If you’re a Minnesota resident when you join in military service, Minnesota remains your state of residence for tax purposes. This is true no matter where you’re stationed in the U.S., unless you take steps to establish a new residence in another state or change your residency with the military.
What if I lived in another state when I joined the military?
If you were a resident of another state when you joined, you remain a resident of that state This is true even when you’re stationed indefinitely in Minnesota, unless you take steps to establish a new residence here or change your residency with the military.
Does the 183-day rule apply to me if I am not a Minnesota resident?
Minnesota’s 183-day rule, which determines residency based on time spent in the state, does not apply to active-duty members of the military. You can’t be considered a Minnesota resident or part-year resident for tax purposes no matter how many days you spent in the state.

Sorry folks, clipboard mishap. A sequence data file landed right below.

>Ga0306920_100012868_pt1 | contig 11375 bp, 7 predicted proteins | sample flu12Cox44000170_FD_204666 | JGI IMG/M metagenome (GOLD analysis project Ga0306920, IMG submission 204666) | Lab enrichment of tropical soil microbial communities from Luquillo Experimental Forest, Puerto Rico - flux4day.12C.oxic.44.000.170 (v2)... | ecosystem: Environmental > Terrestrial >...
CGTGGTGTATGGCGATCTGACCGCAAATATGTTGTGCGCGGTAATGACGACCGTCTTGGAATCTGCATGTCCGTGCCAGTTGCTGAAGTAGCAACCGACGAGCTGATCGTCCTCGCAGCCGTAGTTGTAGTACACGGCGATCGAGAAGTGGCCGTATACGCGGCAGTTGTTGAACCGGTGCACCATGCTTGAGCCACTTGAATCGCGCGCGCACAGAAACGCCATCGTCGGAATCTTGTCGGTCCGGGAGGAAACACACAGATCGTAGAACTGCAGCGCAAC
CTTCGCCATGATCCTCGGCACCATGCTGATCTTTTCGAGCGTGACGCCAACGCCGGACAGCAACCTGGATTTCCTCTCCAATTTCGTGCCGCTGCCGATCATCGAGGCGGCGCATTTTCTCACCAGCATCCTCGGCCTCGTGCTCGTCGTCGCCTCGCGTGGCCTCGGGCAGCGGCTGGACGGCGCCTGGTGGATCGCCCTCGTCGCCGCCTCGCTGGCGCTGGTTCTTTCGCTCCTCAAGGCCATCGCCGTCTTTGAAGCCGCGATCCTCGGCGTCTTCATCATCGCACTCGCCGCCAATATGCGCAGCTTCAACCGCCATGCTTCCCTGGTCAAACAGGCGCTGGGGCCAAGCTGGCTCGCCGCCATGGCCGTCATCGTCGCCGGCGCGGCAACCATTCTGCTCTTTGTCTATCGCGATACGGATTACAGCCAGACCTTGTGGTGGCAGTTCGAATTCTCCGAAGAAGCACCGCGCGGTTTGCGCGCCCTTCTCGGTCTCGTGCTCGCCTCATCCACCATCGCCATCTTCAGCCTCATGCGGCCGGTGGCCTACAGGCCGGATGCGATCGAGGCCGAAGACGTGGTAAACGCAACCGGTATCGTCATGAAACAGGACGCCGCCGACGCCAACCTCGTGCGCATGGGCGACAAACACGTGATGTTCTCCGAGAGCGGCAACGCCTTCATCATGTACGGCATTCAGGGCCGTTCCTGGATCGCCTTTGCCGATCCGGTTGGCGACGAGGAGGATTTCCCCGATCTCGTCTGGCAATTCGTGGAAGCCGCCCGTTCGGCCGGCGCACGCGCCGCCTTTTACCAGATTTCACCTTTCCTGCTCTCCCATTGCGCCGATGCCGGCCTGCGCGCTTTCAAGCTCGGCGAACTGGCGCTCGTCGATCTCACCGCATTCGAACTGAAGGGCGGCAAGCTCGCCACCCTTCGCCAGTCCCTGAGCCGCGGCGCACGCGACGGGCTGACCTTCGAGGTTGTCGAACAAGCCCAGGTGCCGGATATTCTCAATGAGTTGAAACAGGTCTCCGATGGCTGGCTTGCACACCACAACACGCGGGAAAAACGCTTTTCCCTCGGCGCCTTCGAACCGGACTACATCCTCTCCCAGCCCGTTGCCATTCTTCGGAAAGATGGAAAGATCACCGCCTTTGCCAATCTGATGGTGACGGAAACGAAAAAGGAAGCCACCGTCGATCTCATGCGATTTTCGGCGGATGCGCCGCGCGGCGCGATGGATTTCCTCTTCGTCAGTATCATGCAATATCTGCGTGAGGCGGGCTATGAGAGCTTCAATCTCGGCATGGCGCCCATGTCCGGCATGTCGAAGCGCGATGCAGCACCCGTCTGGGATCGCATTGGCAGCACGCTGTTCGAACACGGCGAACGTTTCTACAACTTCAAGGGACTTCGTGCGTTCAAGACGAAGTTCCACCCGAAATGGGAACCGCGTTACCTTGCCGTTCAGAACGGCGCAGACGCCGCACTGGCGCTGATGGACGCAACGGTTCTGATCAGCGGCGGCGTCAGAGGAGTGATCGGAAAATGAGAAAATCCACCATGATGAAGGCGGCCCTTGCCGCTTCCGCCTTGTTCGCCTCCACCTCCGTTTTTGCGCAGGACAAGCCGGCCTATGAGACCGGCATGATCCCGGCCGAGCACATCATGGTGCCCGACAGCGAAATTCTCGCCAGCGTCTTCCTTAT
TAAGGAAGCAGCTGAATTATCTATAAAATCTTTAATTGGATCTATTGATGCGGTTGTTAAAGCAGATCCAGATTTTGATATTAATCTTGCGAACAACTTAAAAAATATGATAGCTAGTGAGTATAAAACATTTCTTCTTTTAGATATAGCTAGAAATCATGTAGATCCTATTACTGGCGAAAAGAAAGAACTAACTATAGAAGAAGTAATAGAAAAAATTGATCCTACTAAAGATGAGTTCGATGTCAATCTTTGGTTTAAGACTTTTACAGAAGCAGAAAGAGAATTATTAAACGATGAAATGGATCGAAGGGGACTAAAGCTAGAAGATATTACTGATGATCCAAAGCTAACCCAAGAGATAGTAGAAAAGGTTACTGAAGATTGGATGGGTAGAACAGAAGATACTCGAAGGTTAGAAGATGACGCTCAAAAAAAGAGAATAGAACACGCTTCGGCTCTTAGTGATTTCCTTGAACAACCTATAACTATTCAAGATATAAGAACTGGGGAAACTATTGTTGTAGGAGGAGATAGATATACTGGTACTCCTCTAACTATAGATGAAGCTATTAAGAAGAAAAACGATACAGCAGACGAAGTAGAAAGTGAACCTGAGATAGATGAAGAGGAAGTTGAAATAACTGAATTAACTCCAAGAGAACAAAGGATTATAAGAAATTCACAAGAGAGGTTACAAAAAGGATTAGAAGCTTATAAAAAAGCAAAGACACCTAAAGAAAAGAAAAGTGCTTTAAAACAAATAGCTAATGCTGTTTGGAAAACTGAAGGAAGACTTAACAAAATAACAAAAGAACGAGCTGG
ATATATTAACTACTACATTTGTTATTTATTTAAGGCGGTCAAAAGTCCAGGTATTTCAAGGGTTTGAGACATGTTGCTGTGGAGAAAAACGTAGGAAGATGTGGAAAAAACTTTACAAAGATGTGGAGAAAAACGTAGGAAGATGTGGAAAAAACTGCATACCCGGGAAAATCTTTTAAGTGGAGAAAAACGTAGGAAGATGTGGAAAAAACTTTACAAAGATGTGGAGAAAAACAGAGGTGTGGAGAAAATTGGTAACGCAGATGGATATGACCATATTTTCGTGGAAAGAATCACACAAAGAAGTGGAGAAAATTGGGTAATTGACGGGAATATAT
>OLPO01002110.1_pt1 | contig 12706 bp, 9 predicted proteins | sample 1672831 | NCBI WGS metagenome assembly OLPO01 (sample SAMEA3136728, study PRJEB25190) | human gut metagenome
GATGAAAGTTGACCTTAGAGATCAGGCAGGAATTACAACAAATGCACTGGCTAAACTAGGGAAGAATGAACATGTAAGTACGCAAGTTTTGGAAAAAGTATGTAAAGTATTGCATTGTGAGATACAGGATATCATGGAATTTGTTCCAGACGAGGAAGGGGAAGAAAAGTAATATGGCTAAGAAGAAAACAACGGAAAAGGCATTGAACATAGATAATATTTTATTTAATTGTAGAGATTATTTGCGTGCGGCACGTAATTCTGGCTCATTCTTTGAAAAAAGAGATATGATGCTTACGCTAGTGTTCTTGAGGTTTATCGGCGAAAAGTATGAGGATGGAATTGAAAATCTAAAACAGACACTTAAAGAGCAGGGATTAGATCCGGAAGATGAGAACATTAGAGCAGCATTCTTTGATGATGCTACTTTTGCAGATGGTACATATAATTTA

What steps are necessary to establish a new residency?
Changing legal residence requires the following:
- You must be physically present (live) in a new locality.
- You must express your intent to remain there permanently or indefinitely.
Actions that express your intent to change residency include:
- Changing legal documents, such as a will or insurance policies to reflect the new legal residence.
- Changing state of residence records with the military paymaster.
- Applying for homestead status.
- Applying for a driver’s license.
- Registering a car in the new state of residence.
- Registering to vote.
- Consistently using new permanent address on records and correspondence.
No single action determines your state of residence; all factors must be evaluated together. Some factors, such as where you make charitable contributions, play no part.